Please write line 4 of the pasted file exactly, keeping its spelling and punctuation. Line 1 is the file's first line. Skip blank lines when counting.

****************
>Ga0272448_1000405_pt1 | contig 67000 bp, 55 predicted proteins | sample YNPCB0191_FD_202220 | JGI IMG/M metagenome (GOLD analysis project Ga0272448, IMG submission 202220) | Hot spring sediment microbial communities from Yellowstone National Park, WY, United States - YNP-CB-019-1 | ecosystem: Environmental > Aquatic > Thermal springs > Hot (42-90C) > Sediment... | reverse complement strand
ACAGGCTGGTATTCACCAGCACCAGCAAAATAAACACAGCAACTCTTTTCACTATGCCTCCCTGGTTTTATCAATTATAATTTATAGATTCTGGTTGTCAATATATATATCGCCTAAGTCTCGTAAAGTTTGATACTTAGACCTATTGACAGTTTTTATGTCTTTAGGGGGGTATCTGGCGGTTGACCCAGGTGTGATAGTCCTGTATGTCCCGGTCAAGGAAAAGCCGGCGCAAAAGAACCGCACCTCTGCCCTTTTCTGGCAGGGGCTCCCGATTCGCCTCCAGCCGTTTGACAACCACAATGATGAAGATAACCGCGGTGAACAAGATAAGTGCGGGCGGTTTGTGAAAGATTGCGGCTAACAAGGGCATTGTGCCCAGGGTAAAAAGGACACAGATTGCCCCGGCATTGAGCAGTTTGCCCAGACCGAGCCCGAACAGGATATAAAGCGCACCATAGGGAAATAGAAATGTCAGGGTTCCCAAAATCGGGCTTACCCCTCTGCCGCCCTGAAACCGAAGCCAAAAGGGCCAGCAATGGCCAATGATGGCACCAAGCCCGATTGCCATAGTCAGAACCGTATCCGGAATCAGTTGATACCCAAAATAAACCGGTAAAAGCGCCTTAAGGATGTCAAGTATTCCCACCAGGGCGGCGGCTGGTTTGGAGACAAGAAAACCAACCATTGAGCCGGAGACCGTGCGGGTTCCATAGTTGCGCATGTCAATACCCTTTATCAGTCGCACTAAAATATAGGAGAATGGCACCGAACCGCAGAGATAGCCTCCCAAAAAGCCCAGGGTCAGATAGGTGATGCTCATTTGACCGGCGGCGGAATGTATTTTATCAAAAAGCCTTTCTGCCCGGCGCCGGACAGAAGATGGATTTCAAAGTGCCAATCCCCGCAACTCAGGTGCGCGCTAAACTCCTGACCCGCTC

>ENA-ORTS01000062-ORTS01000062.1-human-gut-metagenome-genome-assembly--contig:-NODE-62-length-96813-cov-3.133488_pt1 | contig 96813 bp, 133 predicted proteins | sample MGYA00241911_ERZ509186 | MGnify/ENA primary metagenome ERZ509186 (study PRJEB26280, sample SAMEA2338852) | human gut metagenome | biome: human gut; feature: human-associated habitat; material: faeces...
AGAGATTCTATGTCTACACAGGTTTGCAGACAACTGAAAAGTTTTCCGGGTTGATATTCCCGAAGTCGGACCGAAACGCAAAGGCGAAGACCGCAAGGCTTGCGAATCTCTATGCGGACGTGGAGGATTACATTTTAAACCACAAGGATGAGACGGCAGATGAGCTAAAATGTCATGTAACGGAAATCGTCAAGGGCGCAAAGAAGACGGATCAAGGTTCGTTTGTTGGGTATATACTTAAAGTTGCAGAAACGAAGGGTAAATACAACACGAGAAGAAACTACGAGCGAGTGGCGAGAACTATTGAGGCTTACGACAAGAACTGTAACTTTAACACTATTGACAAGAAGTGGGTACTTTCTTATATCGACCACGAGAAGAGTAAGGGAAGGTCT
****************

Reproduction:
AGAGATTCTATGTCTACACAGGTTTGCAGACAACTGAAAAGTTTTCCGGGTTGATATTCCCGAAGTCGGACCGAAACGCAAAGGCGAAGACCGCAAGGCTTGCGAATCTCTATGCGGACGTGGAGGATTACATTTTAAACCACAAGGATGAGACGGCAGATGAGCTAAAATGTCATGTAACGGAAATCGTCAAGGGCGCAAAGAAGACGGATCAAGGTTCGTTTGTTGGGTATATACTTAAAGTTGCAGAAACGAAGGGTAAATACAACACGAGAAGAAACTACGAGCGAGTGGCGAGAACTATTGAGGCTTACGACAAGAACTGTAACTTTAACACTATTGACAAGAAGTGGGTACTTTCTTATATCGACCACGAGAAGAGTAAGGGAAGGTCT